Just when Nudur is thinking of turning back, the Fathers of Man find and capture him. They are giants compared to him and he quickly starts to worry that they may not have his tribe’s best interests at heart. How can he do what his god asked without betraying his family and friends to these aggressive new giants? This was a story which kept my interest throughout. The setting seemed authentic, the mood switched easily between humour and tragedy and the primitive protohumans and Nudur, in particular, were given enough depth to ensure that I wanted to find out how it all turned out.
Rather than review all nine of the short stories, I’ll focus on the three I enjoyed most. Top of the pile is Jay O’Connell’s ‘Things Worth Knowing’. This is set in a near future school, the TeachNet Resource Centre, where administrator Stanley Gurtz spends his days breaking up fights and cleaning food off the computers at the end of each day. There are no teachers. Kids learn from the net and come to the centre to take on-line exams. When an eighth grade kid called Joel starts getting top grades in university level physics exams, he becomes the subject of an aggressive recruitment war between several large corporations who will stop at nothing to sign him up for life. O’Connell has written a sharp but highly amusing satire on the place of private business in the education system.
Kat Howard’s fantasy story, ‘A User’s Guide To Increments Of Time’, charts the aftermath of the collapse of Siobhan and Finn’s tumultuous love affair, when Siobhan realises that Finn has been stealing moments of their time together. Literally stealing them, via a magic necklace he gave her. Siobhan’s revenge is suitably poetic. I loved the way that Howard took the emotions that often follow the break-up of a relationship and turned them into something quite different by observing them through a magical lens.
Brian Dolton’s far-future SF story, ‘This Is The Way The Universe Ends: With A Bang’, gets the prize for the strangest story in this issue. Titus is number seven, the seventh oldest entity of the ninety-two still remaining in the universe. Humanity and just about every other species is gone, many annihilated by the megalomaniacal Schen Ko, who wanted the universe to themselves. Titus is waiting for the end of this universe and the coming of the next one, when she is attacked by the Galasphere, number five of the ninety two. Titus fights back and barely escapes with her life, realising late in the battle that the Galasphere has been taken over by an enemy unknown. Can Titus work out who is out to get her and how to stop them? This is prototypical ultra-hard SF but there’s real heart at the centre of the story.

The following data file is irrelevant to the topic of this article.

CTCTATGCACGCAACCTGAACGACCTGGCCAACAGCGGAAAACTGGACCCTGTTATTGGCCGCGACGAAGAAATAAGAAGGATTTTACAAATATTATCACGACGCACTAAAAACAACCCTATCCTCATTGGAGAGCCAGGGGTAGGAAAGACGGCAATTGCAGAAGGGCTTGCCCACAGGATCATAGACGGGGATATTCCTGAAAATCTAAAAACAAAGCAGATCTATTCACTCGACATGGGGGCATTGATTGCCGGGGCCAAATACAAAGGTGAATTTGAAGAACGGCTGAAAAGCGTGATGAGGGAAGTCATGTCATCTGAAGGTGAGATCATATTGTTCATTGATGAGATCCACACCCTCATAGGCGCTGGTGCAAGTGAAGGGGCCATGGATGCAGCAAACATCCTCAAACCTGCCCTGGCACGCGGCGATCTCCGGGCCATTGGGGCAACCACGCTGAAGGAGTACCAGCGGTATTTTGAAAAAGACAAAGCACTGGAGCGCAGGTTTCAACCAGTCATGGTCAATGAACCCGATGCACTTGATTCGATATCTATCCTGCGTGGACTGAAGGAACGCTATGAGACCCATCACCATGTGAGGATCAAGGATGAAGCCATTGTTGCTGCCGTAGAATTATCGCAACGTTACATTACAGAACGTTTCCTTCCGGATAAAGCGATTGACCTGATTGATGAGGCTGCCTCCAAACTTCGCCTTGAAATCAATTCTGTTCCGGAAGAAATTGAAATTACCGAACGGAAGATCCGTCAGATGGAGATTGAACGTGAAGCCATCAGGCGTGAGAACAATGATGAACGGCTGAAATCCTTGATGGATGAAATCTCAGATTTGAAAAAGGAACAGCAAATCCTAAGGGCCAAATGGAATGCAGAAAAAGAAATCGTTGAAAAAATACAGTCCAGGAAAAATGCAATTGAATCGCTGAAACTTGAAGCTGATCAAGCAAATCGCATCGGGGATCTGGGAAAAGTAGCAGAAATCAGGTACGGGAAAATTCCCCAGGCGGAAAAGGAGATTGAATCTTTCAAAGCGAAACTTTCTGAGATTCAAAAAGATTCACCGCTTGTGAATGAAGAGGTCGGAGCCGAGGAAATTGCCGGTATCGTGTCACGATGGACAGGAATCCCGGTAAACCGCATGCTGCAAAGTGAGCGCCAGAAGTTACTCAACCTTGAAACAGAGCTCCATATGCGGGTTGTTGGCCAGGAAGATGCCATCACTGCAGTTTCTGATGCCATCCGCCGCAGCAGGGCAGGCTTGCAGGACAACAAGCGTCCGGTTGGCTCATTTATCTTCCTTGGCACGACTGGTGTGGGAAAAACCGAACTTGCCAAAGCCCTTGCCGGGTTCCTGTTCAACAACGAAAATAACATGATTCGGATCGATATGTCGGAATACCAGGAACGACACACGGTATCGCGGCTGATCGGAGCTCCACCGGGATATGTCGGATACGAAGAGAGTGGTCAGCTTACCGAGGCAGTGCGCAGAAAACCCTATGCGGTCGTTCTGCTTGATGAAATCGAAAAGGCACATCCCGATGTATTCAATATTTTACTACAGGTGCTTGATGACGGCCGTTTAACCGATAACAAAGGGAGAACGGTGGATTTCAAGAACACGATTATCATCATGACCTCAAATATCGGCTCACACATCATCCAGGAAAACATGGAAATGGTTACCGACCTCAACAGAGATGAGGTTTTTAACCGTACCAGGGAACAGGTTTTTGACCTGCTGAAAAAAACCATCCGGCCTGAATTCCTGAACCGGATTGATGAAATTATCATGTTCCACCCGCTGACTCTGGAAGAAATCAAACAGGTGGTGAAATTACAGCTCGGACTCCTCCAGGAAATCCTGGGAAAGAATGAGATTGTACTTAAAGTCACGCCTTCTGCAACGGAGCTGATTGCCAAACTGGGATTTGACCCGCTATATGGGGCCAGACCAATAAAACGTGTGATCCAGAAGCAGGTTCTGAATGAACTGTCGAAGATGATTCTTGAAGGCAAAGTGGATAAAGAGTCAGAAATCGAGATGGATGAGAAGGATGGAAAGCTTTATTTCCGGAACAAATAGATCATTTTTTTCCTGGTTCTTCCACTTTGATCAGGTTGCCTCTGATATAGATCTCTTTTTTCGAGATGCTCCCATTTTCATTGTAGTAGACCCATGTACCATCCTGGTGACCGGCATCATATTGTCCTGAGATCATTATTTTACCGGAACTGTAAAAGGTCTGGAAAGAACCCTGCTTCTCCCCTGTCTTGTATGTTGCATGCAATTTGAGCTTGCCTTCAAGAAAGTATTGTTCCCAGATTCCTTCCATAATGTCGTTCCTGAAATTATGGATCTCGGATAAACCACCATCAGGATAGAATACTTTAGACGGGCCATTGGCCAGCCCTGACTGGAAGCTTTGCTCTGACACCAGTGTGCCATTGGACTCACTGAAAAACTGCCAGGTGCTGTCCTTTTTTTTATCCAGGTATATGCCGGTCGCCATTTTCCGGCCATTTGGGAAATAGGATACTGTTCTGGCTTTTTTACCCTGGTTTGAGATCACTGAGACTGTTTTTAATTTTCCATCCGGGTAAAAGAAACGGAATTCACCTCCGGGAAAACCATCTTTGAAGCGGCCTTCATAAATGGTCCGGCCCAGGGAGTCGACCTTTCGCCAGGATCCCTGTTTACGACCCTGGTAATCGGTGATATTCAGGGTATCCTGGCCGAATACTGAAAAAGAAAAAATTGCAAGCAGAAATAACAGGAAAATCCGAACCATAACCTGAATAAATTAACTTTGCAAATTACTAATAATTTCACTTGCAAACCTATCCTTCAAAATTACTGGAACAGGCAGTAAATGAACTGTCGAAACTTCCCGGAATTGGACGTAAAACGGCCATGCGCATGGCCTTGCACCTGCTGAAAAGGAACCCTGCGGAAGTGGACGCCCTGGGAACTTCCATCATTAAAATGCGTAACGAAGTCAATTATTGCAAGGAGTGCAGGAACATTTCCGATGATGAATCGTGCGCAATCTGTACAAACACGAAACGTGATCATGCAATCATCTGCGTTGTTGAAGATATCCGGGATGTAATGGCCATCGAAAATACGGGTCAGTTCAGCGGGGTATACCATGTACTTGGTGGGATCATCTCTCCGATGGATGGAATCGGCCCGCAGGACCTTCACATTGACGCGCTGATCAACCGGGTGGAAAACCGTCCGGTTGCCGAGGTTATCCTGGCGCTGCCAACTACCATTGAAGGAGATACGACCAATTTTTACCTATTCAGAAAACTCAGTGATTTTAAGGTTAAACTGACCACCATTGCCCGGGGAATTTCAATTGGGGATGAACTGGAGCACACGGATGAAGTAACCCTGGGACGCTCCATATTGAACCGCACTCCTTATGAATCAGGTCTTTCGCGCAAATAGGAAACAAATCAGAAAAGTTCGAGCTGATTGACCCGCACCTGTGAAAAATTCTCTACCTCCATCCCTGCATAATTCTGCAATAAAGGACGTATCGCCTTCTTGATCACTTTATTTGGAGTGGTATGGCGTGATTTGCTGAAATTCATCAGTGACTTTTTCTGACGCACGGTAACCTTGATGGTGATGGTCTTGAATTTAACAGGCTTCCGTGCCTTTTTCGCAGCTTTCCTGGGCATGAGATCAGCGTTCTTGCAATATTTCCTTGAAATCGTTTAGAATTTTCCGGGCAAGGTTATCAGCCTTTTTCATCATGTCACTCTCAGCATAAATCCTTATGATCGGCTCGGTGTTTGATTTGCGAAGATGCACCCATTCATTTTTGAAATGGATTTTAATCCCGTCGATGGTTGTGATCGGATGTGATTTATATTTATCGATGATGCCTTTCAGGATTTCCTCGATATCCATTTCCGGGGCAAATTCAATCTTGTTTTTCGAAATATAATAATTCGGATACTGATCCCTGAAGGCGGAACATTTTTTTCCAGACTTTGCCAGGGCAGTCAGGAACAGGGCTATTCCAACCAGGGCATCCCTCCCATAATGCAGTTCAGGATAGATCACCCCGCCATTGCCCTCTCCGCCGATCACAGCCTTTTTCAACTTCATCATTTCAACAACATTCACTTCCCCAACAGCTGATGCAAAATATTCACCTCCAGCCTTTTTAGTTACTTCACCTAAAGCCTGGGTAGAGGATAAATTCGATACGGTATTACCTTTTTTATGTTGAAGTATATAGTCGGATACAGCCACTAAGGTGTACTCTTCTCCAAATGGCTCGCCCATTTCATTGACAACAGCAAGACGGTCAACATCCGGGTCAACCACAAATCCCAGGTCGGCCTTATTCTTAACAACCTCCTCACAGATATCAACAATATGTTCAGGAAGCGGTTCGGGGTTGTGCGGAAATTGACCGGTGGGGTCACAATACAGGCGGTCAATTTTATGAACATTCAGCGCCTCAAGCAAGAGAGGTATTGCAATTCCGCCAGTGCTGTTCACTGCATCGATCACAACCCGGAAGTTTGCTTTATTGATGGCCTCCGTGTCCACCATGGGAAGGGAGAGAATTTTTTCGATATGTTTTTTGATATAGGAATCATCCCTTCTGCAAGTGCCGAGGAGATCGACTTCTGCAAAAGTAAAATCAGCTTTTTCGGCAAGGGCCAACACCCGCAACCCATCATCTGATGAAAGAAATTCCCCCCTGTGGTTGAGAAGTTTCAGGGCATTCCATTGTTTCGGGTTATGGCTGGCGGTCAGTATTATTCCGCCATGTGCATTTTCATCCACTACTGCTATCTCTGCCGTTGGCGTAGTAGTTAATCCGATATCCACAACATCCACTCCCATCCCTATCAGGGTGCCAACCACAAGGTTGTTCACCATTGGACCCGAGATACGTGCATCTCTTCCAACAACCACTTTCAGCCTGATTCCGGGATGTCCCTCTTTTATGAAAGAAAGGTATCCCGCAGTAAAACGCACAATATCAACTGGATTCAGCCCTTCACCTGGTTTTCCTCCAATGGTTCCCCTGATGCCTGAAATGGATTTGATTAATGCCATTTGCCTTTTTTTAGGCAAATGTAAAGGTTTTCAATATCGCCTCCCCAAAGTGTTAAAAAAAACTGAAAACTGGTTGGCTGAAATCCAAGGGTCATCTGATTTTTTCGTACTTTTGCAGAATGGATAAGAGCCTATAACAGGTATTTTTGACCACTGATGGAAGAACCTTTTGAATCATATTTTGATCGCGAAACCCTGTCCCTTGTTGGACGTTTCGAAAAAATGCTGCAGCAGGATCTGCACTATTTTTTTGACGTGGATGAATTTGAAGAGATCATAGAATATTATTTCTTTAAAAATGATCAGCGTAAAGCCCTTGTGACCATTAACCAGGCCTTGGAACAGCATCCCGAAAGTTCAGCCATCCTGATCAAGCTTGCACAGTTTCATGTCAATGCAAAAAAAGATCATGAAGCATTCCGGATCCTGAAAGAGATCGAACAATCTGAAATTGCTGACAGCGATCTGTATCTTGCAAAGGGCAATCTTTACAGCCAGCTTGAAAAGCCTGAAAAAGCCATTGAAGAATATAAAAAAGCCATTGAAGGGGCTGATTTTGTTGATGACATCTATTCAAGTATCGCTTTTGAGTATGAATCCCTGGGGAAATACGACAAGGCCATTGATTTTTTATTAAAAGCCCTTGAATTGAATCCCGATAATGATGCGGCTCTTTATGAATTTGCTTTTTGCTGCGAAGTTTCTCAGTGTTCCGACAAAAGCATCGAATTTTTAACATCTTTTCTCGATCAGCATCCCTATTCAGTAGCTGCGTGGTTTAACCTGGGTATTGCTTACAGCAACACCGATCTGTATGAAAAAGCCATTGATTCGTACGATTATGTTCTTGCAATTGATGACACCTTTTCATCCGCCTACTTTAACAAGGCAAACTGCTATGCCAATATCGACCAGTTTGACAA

The non-fiction columns are up to their usual high standard, with interesting and insightful book reviews from Charles de Lint and Michelle West and two enjoyable film reviews from Kathi Maio. Paul Di Filippo brings up the rear with the ‘Curiosities’ column, summarising a very odd-sounding Spanish fantasy novel from 1952.
The cover image by David A. Hardy which accompanies Bao Shu’s novella is a composite of multiple Chinese-themed images which relate to the very first pages of the story. The picture struck me as a little too busy, with too many competing subjects superimposed over each other, to work as a magazine cover but perhaps it will grow on me over time.
The change of editor after eighteen years makes this a landmark issue of F&SF. I’m pleased to say that C.C. Finlay has done a great job on his debut, providing readers with a wide range of high quality SF and fantasy stories from new and established writers. I’m eager to see what he comes up with next.
(pub: Spilogale Inc. 260 page A5 magazine. Price: $ 7.99 (US). ISSN: 1095-8258)